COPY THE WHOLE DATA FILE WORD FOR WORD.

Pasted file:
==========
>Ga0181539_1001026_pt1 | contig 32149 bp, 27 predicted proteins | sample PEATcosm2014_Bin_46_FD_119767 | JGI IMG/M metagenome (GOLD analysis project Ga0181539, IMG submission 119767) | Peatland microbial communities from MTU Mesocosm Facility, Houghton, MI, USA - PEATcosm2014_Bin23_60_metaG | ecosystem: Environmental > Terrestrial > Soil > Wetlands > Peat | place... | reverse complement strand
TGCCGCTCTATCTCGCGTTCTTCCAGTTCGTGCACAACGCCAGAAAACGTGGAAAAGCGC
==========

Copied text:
>Ga0181539_1001026_pt1 | contig 32149 bp, 27 predicted proteins | sample PEATcosm2014_Bin_46_FD_119767 | JGI IMG/M metagenome (GOLD analysis project Ga0181539, IMG submission 119767) | Peatland microbial communities from MTU Mesocosm Facility, Houghton, MI, USA - PEATcosm2014_Bin23_60_metaG | ecosystem: Environmental > Terrestrial > Soil > Wetlands > Peat | place... | reverse complement strand
TGCCGCTCTATCTCGCGTTCTTCCAGTTCGTGCACAACGCCAGAAAACGTGGAAAAGCGC